Generally, as parents, when we talk about our experiences raising teenagers we use a lot of eye-rolling, expletives, and sighs. When we talk to other parents of teens, we feel that we are bonded in our pain; in some instances, we feel that we are survivors. It is fair to say that teen-hood is a time of great angst and parental distress. Most of us hope these years go by quickly and we come out with little scarring (metaphorically speaking of course). So why is teen-hood notoriously a negative experience for parents?
The answer is both easy and complicated.
It is safe to say that each phase of parenting has its challenges and rewards. Personally, these challenges and rewards were amplified as I am a mother of twins. When the girls were born till about 4 years of age my parental responsibilities included (but were not limited to) changing nappies – then toilet training, feeding, settling, entertaining, bathing, sleep routines etc. The challenge was time and routines; the reward was bonding with my babies and being a mum.
The next phase, as I see it, was from 4 to 8 years of age. This stage included school, netball, swimming, gymnastics, parties, socialising, discipline, boundaries etc. The challenge was again time, patience, and routines. The reward was fun, togetherness (we were the three musketeers), and connection.
Then came the semi tween era from 9 – 12 years of age. This was generally the same as the previous phase but there was a subtle (almost unnoticeable at first) step towards independence. This was the time of sleepovers, makeup, autonomy (no longer was I entertaining them), a bit of attitude, exploration, and the complexities of friendships and friendship groups. For me, the challenge was noise (lol) as the house was generally filled with positive noise, lots of other children and friends laughing. The reward was having more adult-like people around me as well as space.
Then came the night I tucked these people into bed, and they woke up as 13-year-old teens. I laugh but it really did feel like they woke up one day totally different people. As quick as lightning there were dark shadows, grunts, attitude, pushing away, independence, angst, and mental health concerns. The challenge was to not be caught in the angst story, challenge my own triggers, and manage emotional overloads. It took me a long time to get what was happening. Up until now, the girls were dependent on me, they became my story and who I was, I was always with them. As the girls entered their teen-hood I no longer stood as the navigator and coordinator of their lives, I was an outcast and no longer needed in my current role. It felt bare and naked to me. What I realised is I no longer controlled this story, what had been a finely orchestrated ‘our’ story. For a very long time, I saw no reward in this era of parenting but if I was to name something it would be gaining my own life and independence (although this was a struggle for me).
Younger children are receptive, open, and needy of us as captains in their lives. They are fun and normally are happy to do whatever you are doing. They are also controllable. Fast forward to the tween years and things start to change. They start to push back and push against their dependence on us and start to challenge our parental power and control. They become independent and this isn’t a comfortable place for most parents. As I see it, parents either try too hard to assert their power and control which rarely works. Or they become victims who are trapped in their own drama, trying desperately to shock teens out of being emotional (yep that is ironic) and back into receptive children.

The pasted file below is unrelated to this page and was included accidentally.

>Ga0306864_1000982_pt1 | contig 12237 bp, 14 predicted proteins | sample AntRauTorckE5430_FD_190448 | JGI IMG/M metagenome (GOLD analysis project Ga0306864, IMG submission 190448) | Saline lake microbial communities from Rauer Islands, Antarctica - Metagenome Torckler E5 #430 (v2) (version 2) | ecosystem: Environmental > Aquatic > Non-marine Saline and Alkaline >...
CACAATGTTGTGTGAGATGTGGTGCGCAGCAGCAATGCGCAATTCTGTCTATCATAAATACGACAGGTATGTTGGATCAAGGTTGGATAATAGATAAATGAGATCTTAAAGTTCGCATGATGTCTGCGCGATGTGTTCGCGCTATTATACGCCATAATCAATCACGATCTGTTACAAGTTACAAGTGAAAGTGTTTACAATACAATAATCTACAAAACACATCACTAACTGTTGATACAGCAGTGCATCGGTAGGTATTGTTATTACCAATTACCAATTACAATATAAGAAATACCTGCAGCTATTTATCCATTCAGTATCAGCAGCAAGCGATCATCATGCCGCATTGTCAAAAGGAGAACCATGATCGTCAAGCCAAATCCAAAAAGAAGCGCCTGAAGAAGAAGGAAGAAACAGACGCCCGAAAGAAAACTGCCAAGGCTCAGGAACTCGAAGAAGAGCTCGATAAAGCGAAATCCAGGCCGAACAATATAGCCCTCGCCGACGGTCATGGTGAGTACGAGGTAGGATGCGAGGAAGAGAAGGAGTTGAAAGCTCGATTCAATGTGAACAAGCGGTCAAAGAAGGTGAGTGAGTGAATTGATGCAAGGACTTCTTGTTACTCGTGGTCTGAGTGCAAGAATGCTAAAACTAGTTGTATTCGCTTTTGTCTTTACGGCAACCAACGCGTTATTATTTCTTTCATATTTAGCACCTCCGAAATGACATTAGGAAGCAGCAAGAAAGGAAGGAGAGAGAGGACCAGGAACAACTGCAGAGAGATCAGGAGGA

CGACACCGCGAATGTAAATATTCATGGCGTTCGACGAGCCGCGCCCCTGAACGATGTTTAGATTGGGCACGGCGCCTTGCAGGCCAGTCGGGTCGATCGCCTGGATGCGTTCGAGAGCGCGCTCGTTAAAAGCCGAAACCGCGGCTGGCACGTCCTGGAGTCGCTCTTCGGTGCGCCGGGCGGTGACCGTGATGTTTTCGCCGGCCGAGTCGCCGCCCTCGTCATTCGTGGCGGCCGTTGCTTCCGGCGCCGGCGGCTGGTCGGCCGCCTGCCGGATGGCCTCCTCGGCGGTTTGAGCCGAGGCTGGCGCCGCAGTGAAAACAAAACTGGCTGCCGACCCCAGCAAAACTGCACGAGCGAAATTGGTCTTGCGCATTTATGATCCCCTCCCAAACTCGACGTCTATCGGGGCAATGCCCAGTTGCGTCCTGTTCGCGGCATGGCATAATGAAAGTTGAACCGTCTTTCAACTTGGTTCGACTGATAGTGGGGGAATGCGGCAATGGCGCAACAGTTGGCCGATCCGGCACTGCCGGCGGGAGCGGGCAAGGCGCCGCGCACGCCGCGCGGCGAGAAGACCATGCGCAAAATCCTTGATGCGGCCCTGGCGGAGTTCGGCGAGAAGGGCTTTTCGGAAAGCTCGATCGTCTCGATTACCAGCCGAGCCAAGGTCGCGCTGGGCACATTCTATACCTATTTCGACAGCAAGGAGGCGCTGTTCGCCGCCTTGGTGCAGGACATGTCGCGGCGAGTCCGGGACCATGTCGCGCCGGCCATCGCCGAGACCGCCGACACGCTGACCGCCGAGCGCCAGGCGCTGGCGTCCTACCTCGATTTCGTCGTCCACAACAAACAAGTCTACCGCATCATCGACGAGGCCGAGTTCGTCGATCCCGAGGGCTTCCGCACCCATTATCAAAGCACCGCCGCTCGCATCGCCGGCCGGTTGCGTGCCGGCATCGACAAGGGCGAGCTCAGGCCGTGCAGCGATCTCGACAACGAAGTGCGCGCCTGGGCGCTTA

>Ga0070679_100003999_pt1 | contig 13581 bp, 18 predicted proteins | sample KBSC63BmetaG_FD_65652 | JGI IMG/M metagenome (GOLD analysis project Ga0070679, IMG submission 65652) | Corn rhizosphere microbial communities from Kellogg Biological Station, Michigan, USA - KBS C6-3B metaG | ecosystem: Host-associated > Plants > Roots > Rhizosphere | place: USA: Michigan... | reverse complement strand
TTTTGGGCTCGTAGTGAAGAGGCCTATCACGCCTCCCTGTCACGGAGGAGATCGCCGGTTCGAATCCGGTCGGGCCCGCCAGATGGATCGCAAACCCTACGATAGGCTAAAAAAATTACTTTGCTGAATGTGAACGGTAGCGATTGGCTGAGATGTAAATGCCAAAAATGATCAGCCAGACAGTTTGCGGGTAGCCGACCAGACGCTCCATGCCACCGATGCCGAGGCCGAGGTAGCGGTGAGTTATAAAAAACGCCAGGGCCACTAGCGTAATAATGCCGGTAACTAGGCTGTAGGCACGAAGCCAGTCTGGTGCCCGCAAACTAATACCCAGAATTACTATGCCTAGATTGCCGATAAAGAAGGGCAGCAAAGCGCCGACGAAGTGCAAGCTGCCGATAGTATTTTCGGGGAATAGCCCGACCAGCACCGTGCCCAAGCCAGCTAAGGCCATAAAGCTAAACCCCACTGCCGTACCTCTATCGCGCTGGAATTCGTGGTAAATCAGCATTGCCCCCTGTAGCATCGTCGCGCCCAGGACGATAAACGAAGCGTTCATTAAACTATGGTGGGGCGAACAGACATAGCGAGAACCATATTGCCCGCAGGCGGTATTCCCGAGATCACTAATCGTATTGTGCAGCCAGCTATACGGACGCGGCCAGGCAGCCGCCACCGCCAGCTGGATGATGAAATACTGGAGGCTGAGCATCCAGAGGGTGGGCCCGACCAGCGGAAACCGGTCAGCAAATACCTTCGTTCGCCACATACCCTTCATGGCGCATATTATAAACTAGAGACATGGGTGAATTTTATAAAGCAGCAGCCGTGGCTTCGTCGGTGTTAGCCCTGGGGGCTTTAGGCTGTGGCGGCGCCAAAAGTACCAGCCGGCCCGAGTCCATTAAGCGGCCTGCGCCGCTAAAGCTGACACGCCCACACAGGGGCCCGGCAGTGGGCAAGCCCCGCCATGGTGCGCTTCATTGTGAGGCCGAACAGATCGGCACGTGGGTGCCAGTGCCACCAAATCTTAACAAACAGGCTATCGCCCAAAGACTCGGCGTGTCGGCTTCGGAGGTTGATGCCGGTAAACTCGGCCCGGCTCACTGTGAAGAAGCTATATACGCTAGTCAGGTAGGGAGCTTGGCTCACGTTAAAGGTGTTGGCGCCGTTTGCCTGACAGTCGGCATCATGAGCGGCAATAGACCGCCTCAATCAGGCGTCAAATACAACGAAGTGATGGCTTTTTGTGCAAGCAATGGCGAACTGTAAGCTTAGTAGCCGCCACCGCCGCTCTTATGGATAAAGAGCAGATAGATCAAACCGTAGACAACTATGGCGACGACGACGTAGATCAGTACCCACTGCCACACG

Over the course of my parental experience and that of counsellor to other parents, the journey through these years does not have to be so emotionally fuelled. We can change the scene, but it takes a concerted effort and willingness for parents to change and challenge their own world views. In a nutshell, I see the following points as the main issues for parents in managing the teen years.
1. Control is an illusion– check it at the door and leave it there. You have influence but no control. If you keep trying to have control you will live in drama and emotional turmoil.
2. Limit your expectations. They are your expectations, and they are usually grounded in what others, society, or your family think should happen. Expecting your teen to do the dishes when you ask, is like expecting an elephant to peel a grape. Expecting your teen to come out of their rooms and be happy and delightful – well that isn’t ever going to happen. What happens when you expect something, and it doesn’t happen? You get angry, emotional, upset, sad etc. Have a think about it and you will see how expectations are real roadblocks in your life.
3. The negative contribution of advice. You do you. What works for you as a parent isn’t what works for anyone else. Advice from others can be harsh and can be the opposite of who you are as a person. Someone might suggest being hard with your teens, you try that, and it isn’t you – that’s when things get messy.
4. Disconnection: Find moments of connection. There are always moments when you can reconnect and check in with your teen. Be the safe place for them to fall, the safe place they can tell you anything. This is your superpower. Do not judge, put in your own opinion, just be there and listen when you have that opportunity.
5. Going at it alone. Seek counselling when you need it, or your teen needs it. We are here for you and having someone to talk to and someone who listens is sometimes all you need.